Under the GDPR, personal data may only be kept if strictly necessary to fulfil the purpose of processing (Art. 5(1)(e) and Recital 39). Based on Art. 5(1)(b), data can be processed further beyond the initial purpose for research. In accordance with this provision, Art. 5(1)(e) allows also a longer retention beyond the original purpose if data is used exclusively for scientific research. Such retention requires that organisational and technical safeguards be in place in accordance with Art. 89(1). In principle, data used purely for research purposes may be kept indefinitely. (But this position is not unreservedly shared by all data protection authorities.)
The special provisions of the GDPR on data retention for research are, however, not a carte blanche to hang on to all research data. The following conditions need to be complied with:
The continued retention must not conflict with the conditions under which the data were obtained. If data are kept beyond the initial purpose, they should only be used for scientific research. Therefore, a robust framework of technical and organisational measures needs to be in place to prevent any other use that may take place either intentionally or accidentally. The utility of data for research should also be evidenced and linked to the retention policy.
While there is no limitation in the GDPR on the time frame for keeping data for scientific research, the provisions relating to information that must be given to data subjects (Articles 13 and 14; Recital 39) require that criteria must be defined as to how long the data will be kept if no definite period is applied. The Article 29 Working Party’s Guidelines on transparency state that a notice specifying “as long as necessary” is not sufficient. Measurable criteria regarding how long data are useful for research must be established and, where relevant, also for keeping pseudonymisation keys. Potential criteria to be fulfilled are:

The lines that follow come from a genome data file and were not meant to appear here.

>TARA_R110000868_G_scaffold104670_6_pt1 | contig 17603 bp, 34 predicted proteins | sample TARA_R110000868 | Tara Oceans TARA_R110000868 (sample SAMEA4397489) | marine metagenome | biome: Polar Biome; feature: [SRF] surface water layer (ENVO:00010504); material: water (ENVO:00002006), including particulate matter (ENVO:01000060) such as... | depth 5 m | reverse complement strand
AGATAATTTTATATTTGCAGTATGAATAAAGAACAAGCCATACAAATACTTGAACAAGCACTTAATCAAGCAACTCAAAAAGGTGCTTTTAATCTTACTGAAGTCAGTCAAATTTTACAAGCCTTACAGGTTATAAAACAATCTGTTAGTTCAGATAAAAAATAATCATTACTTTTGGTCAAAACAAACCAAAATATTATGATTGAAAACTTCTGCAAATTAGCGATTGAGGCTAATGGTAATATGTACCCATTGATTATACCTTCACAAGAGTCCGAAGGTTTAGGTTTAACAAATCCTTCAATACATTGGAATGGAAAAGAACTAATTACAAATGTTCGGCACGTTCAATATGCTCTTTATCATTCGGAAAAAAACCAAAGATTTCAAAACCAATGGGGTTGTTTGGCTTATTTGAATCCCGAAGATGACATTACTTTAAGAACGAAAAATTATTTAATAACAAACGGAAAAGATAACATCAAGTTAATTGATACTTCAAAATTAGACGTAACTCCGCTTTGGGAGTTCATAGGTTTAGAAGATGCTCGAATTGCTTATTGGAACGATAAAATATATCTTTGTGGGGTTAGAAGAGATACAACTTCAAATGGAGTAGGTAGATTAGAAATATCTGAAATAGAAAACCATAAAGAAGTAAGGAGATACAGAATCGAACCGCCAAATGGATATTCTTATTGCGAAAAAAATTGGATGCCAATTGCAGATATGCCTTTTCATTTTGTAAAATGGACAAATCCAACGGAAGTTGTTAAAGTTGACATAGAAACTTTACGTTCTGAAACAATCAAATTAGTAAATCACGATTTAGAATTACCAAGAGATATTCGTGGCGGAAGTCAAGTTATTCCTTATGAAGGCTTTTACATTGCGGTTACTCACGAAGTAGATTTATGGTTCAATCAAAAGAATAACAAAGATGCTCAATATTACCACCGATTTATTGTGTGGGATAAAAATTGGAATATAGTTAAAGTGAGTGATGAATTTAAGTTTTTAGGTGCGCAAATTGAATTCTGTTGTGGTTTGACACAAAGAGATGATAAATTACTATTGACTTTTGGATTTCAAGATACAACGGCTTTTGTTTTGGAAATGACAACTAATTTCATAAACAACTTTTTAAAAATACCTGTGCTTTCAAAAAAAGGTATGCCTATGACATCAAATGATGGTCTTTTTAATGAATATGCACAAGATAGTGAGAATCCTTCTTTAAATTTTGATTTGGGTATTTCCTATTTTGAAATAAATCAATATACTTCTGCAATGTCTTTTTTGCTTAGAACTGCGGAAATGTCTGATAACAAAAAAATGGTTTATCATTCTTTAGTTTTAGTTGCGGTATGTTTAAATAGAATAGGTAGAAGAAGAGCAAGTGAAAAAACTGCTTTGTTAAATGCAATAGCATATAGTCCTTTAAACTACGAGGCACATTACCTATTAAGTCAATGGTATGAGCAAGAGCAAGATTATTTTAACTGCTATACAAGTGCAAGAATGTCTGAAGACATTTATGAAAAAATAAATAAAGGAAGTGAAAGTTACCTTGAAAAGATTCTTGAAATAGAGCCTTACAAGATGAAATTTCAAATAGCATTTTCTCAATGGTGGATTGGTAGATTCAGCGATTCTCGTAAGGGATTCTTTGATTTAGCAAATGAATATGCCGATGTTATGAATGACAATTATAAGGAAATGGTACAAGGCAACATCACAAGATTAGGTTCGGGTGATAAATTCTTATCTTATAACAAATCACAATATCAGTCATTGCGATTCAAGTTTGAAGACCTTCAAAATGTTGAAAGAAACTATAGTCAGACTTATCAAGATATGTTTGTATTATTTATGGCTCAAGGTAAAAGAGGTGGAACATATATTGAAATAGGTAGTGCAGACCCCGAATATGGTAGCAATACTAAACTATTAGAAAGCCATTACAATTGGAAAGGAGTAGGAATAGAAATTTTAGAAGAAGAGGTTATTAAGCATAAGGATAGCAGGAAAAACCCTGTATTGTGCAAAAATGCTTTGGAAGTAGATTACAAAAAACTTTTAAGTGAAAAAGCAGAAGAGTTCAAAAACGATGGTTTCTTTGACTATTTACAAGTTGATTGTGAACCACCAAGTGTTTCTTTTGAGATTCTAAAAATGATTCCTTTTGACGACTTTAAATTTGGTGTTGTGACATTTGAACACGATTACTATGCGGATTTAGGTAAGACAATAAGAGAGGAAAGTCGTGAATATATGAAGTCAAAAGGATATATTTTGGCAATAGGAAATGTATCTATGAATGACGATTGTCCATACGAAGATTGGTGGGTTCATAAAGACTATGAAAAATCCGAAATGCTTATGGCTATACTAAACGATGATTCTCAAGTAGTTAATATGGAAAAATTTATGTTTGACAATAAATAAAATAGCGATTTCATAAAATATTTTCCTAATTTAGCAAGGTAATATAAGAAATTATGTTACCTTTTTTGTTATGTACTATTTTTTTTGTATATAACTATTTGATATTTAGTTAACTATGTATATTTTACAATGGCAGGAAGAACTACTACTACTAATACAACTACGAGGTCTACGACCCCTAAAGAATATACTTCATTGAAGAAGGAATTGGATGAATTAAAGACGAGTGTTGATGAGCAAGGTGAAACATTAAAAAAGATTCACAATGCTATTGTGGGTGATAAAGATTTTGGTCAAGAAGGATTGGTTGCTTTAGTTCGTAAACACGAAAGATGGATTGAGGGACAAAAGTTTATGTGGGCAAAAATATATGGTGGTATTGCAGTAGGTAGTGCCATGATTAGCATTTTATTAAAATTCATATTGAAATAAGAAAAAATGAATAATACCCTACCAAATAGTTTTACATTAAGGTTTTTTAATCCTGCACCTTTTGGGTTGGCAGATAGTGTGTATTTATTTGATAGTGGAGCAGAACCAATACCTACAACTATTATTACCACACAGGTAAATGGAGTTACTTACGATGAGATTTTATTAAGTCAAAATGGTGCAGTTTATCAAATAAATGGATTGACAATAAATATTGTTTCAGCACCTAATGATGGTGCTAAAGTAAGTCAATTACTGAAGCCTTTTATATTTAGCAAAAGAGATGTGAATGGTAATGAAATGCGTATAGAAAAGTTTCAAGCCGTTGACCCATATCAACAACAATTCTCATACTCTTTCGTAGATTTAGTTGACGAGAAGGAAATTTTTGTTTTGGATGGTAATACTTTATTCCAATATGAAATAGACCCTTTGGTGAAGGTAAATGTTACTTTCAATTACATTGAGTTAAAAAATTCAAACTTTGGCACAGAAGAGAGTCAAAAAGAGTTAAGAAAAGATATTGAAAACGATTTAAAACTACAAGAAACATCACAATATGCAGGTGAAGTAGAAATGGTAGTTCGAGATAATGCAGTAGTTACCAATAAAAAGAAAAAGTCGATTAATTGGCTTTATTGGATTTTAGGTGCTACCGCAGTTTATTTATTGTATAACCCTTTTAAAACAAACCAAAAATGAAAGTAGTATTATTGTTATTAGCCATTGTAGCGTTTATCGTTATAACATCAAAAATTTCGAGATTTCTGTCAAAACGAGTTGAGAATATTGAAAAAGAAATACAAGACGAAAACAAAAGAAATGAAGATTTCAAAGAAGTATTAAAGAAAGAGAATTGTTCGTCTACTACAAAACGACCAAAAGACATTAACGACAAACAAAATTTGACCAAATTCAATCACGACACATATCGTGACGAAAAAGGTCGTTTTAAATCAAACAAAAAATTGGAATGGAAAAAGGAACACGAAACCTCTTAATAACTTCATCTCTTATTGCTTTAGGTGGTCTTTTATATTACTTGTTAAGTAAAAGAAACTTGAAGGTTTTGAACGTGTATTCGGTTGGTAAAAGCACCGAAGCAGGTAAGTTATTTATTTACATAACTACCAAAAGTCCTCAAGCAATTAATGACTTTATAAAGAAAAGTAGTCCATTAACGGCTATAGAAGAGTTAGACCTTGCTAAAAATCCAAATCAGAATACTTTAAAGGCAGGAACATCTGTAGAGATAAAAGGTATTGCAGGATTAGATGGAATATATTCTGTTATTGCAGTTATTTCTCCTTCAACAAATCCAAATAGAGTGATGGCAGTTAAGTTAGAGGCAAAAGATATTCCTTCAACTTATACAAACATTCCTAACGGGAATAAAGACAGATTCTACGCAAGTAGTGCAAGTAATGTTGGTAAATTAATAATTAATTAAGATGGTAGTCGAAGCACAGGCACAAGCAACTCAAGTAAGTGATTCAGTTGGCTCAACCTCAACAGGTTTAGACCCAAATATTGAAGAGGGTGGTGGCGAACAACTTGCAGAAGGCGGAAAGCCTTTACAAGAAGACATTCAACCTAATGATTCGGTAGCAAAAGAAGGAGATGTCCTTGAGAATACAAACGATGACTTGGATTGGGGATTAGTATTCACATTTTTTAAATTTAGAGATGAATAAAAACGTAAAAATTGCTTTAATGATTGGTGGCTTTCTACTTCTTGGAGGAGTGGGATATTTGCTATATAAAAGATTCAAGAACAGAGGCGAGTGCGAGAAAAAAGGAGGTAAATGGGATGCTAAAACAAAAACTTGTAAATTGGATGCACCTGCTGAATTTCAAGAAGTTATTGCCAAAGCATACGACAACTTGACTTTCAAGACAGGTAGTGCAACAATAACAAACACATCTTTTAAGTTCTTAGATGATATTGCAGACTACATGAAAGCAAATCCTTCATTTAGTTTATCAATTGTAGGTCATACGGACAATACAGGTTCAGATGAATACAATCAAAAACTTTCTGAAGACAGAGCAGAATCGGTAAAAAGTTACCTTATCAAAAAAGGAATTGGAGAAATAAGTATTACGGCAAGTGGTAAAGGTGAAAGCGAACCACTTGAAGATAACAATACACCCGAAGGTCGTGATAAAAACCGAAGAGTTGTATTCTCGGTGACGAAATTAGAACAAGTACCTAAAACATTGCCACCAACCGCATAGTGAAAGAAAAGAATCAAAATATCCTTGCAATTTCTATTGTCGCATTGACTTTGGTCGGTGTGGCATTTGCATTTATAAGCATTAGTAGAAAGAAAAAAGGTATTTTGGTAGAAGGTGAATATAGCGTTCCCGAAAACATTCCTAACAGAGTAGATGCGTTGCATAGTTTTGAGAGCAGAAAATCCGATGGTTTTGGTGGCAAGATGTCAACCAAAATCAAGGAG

Research institutions also need to define a time frame and establish mechanisms to periodically review that the retention criteria are still fulfilled.
In line with the “data protection by design” principle of Article 25, these considerations on data retention must be made upfront before starting the data collection and documented. This also includes a decision (and communication to the data subject) if data will be deleted or anonymised at the end. Data protection by default implies that a defined retention period should be assumed. Therefore, a data retention policy must specify how it is established that data can be kept for a yet undefined timeframe, definition of the relevant retention criteria throughout the data’s life cycle and the corresponding review mechanisms. Following GDPR Article 13/14, the criteria and the related review procedures need to be communicated to the data subjects including notice that this practice may lead to an indefinite retention.
Relevant GDPR Provisions
Regina Becker is an ELSI expert at the ELIXIR-Luxembourg, hosted by the Luxembourg Centre for Systems Biomedicine (LCSB) at the University of Luxembourg.
See all previous briefs.
Please note that GDPR Briefs neither constitute nor should be relied upon as legal advice. Briefs represent a consensus position among Forum Members regarding the current understanding of the GDPR and its implications for genomic and health-related research. As such, they are no substitute for legal advice from a licensed practitioner in your jurisdiction.